Another guest author and post today.
Kubernetes makes the management and deployment of containers much easier. However, maintaining the platform can be complicated and expensive so many companies opt to use managed Kubernetes services. This article provides an overview of Kubernetes as a Service (KaaS) and compares two of the top providers: Google Kubernetes Engine (GKE) and Amazon Elastic Kubernetes Service (EKS).
What Is Kubernetes?
Kubernetes is an open-source container management system. It enables you to automate the deployment, management, and scaling of containerized applications. Released by Google in 2015, it quickly became the standard for container orchestration. You can learn more about Kubernetes architecture and features by checking the Kubernetes documentation.
Some of the benefits of Kubernetes include:
You can deploy Kubernetes in almost any infrastructure. You can use it in the cloud, on-premises, with virtual machines, and with hybrid environments. Kubernetes is vendor agnostic, so you don’t have to worry about vendor lock-in.
Kubernetes enables you to scale workloads horizontally by simply adding more pods. Another useful feature is auto-scaling. You can set k8s to automatically change the number of pods to adapt to the CPU utilization.
The Kubernetes platform offers features such as self-healing to ensure high availability. Monitoring agents constantly check the health of pods and containers, removing and replacing unhealthy ones as needed. Load balancing features also help by distributing workloads across pods.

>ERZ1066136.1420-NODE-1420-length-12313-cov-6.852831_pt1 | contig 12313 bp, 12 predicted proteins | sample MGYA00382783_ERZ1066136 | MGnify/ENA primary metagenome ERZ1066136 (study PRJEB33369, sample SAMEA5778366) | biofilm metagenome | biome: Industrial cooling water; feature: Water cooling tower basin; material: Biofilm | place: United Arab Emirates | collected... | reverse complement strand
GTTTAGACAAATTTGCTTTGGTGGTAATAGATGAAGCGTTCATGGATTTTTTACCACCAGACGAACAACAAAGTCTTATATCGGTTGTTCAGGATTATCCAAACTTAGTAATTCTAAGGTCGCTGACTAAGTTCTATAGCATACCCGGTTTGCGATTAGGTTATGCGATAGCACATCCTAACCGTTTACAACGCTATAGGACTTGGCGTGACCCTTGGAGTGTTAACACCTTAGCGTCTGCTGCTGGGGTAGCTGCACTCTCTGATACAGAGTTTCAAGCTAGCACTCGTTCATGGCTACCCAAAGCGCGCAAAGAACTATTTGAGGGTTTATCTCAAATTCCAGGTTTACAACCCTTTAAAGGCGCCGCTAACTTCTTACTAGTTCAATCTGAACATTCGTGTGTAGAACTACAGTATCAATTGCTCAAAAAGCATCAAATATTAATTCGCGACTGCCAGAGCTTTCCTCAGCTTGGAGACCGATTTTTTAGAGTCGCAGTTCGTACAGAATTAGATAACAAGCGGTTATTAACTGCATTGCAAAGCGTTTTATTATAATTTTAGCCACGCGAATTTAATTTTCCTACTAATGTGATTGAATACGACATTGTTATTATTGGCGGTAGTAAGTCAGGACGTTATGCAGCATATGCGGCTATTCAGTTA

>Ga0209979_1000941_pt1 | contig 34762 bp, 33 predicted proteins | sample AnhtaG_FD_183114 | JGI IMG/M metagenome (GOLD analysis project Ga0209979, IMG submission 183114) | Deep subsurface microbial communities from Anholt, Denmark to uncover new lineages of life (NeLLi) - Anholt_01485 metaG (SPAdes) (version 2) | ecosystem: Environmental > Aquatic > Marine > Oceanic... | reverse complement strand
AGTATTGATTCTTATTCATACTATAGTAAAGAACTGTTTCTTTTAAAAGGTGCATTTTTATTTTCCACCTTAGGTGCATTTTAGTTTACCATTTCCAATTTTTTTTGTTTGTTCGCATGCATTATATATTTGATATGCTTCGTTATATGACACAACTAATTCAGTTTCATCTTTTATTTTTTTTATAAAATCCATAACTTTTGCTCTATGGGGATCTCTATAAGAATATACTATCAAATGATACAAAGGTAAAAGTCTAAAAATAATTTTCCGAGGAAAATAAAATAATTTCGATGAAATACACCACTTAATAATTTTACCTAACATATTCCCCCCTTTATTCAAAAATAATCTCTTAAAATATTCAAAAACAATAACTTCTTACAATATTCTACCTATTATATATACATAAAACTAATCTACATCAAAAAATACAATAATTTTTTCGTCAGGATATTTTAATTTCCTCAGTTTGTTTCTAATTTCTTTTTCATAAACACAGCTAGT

Why Run Kubernetes as a Service?
Kubernetes is relatively easy to work with in a development sandbox, but if you start working with it at enterprise scale you’ll hit a steep learning curve. You’ll need to master several non-trivial tasks:
- Provisioning━deploying machines and configuring them using configuration management tools like Chef or Ansible.
- Monitoring━identifying status of critical cluster components and troubleshooting issues.
- Security━integrating identity management for authentication, authorization and role management.
- Disaster recovery━while Kubernetes itself provides built-in fault tolerance, you may need to run a parallel cluster in a disaster recovery site for an added layer of high availability.
Each of these tasks are handled by Kubernetes management solutions, which eliminate the difficulty of installing and managing Kubernetes deployments. They provide built-in monitoring, automatic updates, and one-click deployments, even at very large scale. Kubernetes as a Service allows organizations to reduce the learning curve and get up and running much more quickly, even without specialized Kubernetes expertise on staff.
Comparison of EKS vs GKE
EKS and GKE are two of the top Kubernetes managed services providers. Many of their features are similar; features that are managed differently between both providers are highlighted below.
Amazon Elastic Kubernetes Service
Amazon EKS was first made available in June 2018. It runs control plane instances across AWS Availability Zones. EKS monitors plan instances, providing automatic upgrades and patching. Some of the features of EKS include:
AWS does not provide automatic updates, only on-demand. To update nodes you need to do so manually through the command line interface.